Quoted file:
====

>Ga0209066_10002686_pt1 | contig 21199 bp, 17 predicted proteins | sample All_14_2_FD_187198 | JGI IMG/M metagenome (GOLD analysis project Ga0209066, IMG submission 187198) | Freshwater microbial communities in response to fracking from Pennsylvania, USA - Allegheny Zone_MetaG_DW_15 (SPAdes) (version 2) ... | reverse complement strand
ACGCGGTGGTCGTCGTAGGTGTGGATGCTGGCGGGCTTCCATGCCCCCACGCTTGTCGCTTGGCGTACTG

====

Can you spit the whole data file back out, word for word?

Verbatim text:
>Ga0209066_10002686_pt1 | contig 21199 bp, 17 predicted proteins | sample All_14_2_FD_187198 | JGI IMG/M metagenome (GOLD analysis project Ga0209066, IMG submission 187198) | Freshwater microbial communities in response to fracking from Pennsylvania, USA - Allegheny Zone_MetaG_DW_15 (SPAdes) (version 2) ... | reverse complement strand
ACGCGGTGGTCGTCGTAGGTGTGGATGCTGGCGGGCTTCCATGCCCCCACGCTTGTCGCTTGGCGTACTG